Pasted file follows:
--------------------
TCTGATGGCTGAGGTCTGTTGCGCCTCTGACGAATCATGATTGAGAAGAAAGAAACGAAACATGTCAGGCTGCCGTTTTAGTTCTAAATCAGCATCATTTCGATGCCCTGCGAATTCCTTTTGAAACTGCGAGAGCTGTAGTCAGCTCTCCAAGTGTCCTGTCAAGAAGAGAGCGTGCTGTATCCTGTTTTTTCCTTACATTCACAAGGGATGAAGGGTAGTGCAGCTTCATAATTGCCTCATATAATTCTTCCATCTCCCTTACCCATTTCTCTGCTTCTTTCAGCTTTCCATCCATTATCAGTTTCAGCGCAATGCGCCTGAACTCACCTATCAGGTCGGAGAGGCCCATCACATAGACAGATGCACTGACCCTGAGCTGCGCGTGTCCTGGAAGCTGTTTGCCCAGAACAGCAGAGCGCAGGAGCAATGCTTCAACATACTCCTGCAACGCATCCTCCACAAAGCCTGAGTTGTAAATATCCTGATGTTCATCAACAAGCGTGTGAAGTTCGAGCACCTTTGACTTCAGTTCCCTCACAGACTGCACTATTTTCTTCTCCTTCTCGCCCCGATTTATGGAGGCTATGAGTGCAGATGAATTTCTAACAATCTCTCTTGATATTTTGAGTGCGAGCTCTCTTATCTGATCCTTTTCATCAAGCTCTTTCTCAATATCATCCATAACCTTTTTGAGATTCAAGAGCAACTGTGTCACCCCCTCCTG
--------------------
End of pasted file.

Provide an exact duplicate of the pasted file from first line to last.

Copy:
TCTGATGGCTGAGGTCTGTTGCGCCTCTGACGAATCATGATTGAGAAGAAAGAAACGAAACATGTCAGGCTGCCGTTTTAGTTCTAAATCAGCATCATTTCGATGCCCTGCGAATTCCTTTTGAAACTGCGAGAGCTGTAGTCAGCTCTCCAAGTGTCCTGTCAAGAAGAGAGCGTGCTGTATCCTGTTTTTTCCTTACATTCACAAGGGATGAAGGGTAGTGCAGCTTCATAATTGCCTCATATAATTCTTCCATCTCCCTTACCCATTTCTCTGCTTCTTTCAGCTTTCCATCCATTATCAGTTTCAGCGCAATGCGCCTGAACTCACCTATCAGGTCGGAGAGGCCCATCACATAGACAGATGCACTGACCCTGAGCTGCGCGTGTCCTGGAAGCTGTTTGCCCAGAACAGCAGAGCGCAGGAGCAATGCTTCAACATACTCCTGCAACGCATCCTCCACAAAGCCTGAGTTGTAAATATCCTGATGTTCATCAACAAGCGTGTGAAGTTCGAGCACCTTTGACTTCAGTTCCCTCACAGACTGCACTATTTTCTTCTCCTTCTCGCCCCGATTTATGGAGGCTATGAGTGCAGATGAATTTCTAACAATCTCTCTTGATATTTTGAGTGCGAGCTCTCTTATCTGATCCTTTTCATCAAGCTCTTTCTCAATATCATCCATAACCTTTTTGAGATTCAAGAGCAACTGTGTCACCCCCTCCTG